(CNN) -- Atlantis, which took off last week on NASA's final space shuttle voyage, won't be the only spacecraft to make significant steps this year.
The Dawn spacecraft is scheduled to make the first orbit around two destinations beyond Earth, beginning with the asteroid Vesta on Friday and the dwarf planet Ceres by next July, NASA said.
It will be the first mission involving what scientists call a main-belt asteroid -- a ring of bodies smaller than planets that orbit the sun between Mars and Jupiter. The spacecraft will chronicle its journey by sending images back to Earth over the course of a year.
"It has taken nearly four years to get to this point," said Robert Mase, Dawn project manager at NASA's Jet Propulsion Laboratory in Pasadena, California, in a statement. "Our latest tests and checkouts show that Dawn is right on target and performing normally."
Dawn, which launched in September 2007 and has been making its way toward the main belt ever since, will "ease up" once it approaches Vesta, where it will be captured in orbit by the asteroid's gravitational pull at about 10 p.m. PT Friday (1 a.m. ET Saturday).
The observations Dawn makes will help scientists understand the earliest part of the solar system's history, according to Marc Rayman, chief engineer and mission director of Dawn's flight, in a telephone interview.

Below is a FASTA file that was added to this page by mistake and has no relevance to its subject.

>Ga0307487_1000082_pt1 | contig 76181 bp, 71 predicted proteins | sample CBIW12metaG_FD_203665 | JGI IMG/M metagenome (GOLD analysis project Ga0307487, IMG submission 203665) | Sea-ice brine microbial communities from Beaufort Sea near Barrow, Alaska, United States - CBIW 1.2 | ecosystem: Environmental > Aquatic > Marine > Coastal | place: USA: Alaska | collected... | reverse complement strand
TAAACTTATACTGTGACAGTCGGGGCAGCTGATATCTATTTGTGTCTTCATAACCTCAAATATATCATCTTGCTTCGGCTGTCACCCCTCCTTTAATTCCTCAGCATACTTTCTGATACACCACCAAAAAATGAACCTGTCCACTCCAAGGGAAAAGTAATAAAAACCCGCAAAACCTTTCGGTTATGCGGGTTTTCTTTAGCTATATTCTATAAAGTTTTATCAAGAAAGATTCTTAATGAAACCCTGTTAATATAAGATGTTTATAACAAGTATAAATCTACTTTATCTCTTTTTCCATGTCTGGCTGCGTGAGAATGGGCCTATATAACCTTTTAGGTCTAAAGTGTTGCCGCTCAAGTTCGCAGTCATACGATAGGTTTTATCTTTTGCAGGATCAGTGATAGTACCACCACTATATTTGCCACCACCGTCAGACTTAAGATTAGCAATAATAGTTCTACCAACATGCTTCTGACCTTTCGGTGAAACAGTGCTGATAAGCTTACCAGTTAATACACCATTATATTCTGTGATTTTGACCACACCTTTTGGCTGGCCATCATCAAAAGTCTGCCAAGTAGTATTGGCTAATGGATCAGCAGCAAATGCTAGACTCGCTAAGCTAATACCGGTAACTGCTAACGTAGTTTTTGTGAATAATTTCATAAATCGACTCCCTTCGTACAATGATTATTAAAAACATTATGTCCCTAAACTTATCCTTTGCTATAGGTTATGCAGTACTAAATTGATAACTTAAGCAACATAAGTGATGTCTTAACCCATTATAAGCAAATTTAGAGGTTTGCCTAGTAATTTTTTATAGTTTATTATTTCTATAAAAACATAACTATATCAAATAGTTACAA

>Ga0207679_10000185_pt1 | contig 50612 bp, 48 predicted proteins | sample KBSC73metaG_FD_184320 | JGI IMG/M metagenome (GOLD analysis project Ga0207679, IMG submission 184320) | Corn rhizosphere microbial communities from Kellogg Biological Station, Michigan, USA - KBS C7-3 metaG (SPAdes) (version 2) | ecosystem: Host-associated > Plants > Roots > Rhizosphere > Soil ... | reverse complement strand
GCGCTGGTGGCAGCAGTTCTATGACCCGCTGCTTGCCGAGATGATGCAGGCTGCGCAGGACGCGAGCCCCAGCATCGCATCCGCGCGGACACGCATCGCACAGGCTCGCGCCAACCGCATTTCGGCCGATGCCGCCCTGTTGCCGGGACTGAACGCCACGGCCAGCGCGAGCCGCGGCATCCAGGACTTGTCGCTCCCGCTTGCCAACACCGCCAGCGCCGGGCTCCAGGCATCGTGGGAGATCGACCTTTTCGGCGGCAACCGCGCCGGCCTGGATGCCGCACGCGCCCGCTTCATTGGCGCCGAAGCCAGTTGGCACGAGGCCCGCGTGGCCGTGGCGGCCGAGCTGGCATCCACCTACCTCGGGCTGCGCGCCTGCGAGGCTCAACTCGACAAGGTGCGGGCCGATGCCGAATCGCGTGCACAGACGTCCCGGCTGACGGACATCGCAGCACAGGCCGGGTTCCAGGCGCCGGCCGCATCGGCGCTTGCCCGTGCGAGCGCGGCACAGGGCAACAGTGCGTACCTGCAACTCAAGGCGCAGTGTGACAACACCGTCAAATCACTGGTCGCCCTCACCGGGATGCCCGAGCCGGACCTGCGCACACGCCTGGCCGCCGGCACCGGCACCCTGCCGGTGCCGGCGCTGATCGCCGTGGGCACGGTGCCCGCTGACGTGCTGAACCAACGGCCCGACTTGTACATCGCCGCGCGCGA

"We believe that Vesta is a remnant from the formation of the solar system," he said. "So Vesta, we believe, contains a record of the conditions and processes from the dawn of the solar system ... we want to understand what it can tell us about" that time.
Dawn's engineers expect to hear from the spacecraft via radio signals and confirm by 11:30 p.m. PT Saturday (2:30 a.m. ET Sunday) during a scheduled communication that it performed as planned.
Dawn's radio signal will be captured by a network of radio antennas, each about 230 feet in diameter, located in California, Spain and Australia, said Rayman.
Next July, a year after its scheduled orbit with Vesta, Dawn will head toward the dwarf planet Ceres, which is 990 million miles from Vesta, according to NASA.
Ceres and Vesta are two of the largest bodies in the main belt of asteroids -- a ring of objects too small to be called planets.
Even though they are considered near each other in the solar system, Vesta and Ceres have two different compositions.
Vesta is rocky and appears to have been hot at one point; Ceres seems to contain a large amount of water beneath its surface, said Rayman.
"What we want to learn is why are these two bodies so different," said Rayman. "Studying and comparing these two should tell us more about how the planets formed."
The asteroid belt, nearly 1.7 billion miles from Earth, separates the rocky bodies of the inner solar system -- Mercury, Venus, Earth, Earth's moon and Mars -- from the icy bodies of the outer solar system -- Jupiter, Saturn, Uranus, Neptune and the dwarf planet Pluto.